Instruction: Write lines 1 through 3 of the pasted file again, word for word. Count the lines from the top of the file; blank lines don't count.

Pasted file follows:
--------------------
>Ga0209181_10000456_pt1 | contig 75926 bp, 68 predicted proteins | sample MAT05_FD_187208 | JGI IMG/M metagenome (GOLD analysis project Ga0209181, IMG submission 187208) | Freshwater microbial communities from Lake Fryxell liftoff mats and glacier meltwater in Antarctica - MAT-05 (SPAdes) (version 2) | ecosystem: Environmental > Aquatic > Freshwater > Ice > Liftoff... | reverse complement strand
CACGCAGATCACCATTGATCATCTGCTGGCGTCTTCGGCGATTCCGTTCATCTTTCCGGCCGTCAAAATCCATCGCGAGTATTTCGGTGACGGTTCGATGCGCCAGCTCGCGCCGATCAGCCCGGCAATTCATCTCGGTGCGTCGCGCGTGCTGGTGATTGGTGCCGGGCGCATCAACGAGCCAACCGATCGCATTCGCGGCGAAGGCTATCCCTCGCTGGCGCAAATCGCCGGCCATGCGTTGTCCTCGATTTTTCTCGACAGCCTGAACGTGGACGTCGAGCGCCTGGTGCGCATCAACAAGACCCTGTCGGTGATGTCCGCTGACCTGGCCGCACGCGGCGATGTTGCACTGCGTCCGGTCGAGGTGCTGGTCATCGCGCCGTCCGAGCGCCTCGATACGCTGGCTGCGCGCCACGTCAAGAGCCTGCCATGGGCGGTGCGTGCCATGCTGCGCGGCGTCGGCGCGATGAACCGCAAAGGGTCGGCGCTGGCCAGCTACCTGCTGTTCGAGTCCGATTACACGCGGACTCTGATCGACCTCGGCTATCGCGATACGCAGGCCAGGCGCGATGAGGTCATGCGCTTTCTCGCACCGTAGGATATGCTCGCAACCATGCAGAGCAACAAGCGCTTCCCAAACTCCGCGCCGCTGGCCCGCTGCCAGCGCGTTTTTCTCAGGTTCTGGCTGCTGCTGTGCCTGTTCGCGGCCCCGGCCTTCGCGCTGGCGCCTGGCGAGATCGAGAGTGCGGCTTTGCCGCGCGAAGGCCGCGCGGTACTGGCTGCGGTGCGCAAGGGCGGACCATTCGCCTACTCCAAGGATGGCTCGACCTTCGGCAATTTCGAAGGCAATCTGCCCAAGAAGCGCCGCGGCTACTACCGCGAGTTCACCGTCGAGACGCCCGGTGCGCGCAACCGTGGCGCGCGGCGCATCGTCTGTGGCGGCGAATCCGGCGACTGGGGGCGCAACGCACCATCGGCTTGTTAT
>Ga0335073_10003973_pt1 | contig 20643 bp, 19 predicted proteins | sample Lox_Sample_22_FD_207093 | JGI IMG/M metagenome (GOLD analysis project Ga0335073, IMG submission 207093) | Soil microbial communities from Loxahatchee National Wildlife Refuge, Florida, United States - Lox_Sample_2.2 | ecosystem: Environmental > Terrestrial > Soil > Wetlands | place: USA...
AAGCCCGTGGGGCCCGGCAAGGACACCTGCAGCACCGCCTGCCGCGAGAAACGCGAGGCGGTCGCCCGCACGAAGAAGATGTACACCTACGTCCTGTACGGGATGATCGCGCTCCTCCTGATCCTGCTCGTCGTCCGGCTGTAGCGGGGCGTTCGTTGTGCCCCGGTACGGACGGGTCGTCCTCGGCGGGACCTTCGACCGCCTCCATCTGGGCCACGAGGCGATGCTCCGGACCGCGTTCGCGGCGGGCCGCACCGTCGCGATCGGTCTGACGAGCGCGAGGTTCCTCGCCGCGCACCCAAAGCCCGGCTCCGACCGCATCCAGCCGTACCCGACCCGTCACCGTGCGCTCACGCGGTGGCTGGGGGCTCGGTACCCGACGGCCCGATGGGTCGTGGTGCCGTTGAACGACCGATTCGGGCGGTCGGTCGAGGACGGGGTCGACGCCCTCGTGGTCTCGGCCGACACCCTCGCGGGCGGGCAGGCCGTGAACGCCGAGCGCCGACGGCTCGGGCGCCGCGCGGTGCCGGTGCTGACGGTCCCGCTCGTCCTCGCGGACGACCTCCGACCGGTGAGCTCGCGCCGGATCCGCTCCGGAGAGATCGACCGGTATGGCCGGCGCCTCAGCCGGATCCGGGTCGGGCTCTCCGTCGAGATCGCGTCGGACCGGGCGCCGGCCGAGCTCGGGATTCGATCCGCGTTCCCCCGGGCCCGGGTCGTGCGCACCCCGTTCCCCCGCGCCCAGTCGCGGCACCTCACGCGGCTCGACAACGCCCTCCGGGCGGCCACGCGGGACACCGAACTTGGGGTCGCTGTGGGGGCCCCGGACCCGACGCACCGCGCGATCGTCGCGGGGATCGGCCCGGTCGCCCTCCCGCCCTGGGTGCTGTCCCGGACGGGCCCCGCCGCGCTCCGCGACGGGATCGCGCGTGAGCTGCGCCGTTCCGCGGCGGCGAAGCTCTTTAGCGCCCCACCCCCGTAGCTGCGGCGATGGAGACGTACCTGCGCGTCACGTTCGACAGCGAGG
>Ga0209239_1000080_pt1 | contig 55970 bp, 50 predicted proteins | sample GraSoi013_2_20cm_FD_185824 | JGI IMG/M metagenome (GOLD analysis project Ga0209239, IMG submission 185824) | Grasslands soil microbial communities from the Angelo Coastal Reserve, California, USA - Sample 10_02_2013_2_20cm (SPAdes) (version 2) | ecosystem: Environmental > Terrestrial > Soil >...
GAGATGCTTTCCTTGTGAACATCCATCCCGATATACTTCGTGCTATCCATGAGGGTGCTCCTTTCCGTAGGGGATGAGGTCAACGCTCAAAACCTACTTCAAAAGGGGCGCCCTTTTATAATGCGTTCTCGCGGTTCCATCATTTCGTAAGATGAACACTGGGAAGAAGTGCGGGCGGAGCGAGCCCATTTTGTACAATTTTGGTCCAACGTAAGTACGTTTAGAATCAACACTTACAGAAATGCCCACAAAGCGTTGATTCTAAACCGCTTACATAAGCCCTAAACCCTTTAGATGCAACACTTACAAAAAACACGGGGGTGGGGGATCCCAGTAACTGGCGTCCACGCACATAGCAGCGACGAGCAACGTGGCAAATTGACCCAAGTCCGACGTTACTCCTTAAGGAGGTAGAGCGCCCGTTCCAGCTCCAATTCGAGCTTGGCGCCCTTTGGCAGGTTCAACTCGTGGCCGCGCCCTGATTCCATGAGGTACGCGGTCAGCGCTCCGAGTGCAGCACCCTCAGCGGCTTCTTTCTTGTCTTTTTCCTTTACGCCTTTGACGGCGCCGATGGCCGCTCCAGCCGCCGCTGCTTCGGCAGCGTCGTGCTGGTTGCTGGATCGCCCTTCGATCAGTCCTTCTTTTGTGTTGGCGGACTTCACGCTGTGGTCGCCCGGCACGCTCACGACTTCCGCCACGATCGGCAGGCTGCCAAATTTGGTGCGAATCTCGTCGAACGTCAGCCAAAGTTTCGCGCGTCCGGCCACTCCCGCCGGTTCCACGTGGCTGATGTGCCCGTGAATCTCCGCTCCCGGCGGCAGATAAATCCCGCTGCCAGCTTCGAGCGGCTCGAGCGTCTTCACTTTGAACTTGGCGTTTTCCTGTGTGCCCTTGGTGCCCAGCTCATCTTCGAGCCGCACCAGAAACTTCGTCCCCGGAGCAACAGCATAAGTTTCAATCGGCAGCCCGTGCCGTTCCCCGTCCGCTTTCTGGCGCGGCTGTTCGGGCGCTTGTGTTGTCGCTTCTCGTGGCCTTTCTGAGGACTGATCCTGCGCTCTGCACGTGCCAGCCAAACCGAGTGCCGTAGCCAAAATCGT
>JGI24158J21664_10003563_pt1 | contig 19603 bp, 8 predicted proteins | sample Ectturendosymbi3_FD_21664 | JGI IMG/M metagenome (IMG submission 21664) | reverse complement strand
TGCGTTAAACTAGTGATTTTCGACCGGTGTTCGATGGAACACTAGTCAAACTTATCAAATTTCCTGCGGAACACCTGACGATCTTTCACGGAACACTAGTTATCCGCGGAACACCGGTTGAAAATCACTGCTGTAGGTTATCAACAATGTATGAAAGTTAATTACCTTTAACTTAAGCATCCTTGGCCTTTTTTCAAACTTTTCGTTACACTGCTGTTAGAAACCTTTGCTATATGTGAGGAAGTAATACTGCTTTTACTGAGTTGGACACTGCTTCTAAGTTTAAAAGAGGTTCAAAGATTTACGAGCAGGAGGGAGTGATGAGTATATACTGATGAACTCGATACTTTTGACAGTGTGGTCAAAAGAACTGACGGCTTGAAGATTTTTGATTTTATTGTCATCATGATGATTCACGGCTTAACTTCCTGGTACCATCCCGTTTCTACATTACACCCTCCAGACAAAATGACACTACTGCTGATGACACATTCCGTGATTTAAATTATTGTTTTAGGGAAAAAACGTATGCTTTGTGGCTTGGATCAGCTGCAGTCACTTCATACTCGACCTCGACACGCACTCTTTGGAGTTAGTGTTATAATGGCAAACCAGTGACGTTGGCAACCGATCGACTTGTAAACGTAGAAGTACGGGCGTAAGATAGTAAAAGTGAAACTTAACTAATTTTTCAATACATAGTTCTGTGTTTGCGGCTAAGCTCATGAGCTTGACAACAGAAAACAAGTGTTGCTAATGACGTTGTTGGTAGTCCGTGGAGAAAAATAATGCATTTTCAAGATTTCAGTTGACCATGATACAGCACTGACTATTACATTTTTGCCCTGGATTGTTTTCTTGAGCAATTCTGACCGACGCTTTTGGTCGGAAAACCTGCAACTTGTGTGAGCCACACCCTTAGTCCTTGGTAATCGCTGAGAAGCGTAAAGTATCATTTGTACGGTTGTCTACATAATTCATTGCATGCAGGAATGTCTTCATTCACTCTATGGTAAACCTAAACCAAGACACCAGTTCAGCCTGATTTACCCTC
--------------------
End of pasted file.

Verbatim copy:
>Ga0209181_10000456_pt1 | contig 75926 bp, 68 predicted proteins | sample MAT05_FD_187208 | JGI IMG/M metagenome (GOLD analysis project Ga0209181, IMG submission 187208) | Freshwater microbial communities from Lake Fryxell liftoff mats and glacier meltwater in Antarctica - MAT-05 (SPAdes) (version 2) | ecosystem: Environmental > Aquatic > Freshwater > Ice > Liftoff... | reverse complement strand
CACGCAGATCACCATTGATCATCTGCTGGCGTCTTCGGCGATTCCGTTCATCTTTCCGGCCGTCAAAATCCATCGCGAGTATTTCGGTGACGGTTCGATGCGCCAGCTCGCGCCGATCAGCCCGGCAATTCATCTCGGTGCGTCGCGCGTGCTGGTGATTGGTGCCGGGCGCATCAACGAGCCAACCGATCGCATTCGCGGCGAAGGCTATCCCTCGCTGGCGCAAATCGCCGGCCATGCGTTGTCCTCGATTTTTCTCGACAGCCTGAACGTGGACGTCGAGCGCCTGGTGCGCATCAACAAGACCCTGTCGGTGATGTCCGCTGACCTGGCCGCACGCGGCGATGTTGCACTGCGTCCGGTCGAGGTGCTGGTCATCGCGCCGTCCGAGCGCCTCGATACGCTGGCTGCGCGCCACGTCAAGAGCCTGCCATGGGCGGTGCGTGCCATGCTGCGCGGCGTCGGCGCGATGAACCGCAAAGGGTCGGCGCTGGCCAGCTACCTGCTGTTCGAGTCCGATTACACGCGGACTCTGATCGACCTCGGCTATCGCGATACGCAGGCCAGGCGCGATGAGGTCATGCGCTTTCTCGCACCGTAGGATATGCTCGCAACCATGCAGAGCAACAAGCGCTTCCCAAACTCCGCGCCGCTGGCCCGCTGCCAGCGCGTTTTTCTCAGGTTCTGGCTGCTGCTGTGCCTGTTCGCGGCCCCGGCCTTCGCGCTGGCGCCTGGCGAGATCGAGAGTGCGGCTTTGCCGCGCGAAGGCCGCGCGGTACTGGCTGCGGTGCGCAAGGGCGGACCATTCGCCTACTCCAAGGATGGCTCGACCTTCGGCAATTTCGAAGGCAATCTGCCCAAGAAGCGCCGCGGCTACTACCGCGAGTTCACCGTCGAGACGCCCGGTGCGCGCAACCGTGGCGCGCGGCGCATCGTCTGTGGCGGCGAATCCGGCGACTGGGGGCGCAACGCACCATCGGCTTGTTAT
>Ga0335073_10003973_pt1 | contig 20643 bp, 19 predicted proteins | sample Lox_Sample_22_FD_207093 | JGI IMG/M metagenome (GOLD analysis project Ga0335073, IMG submission 207093) | Soil microbial communities from Loxahatchee National Wildlife Refuge, Florida, United States - Lox_Sample_2.2 | ecosystem: Environmental > Terrestrial > Soil > Wetlands | place: USA...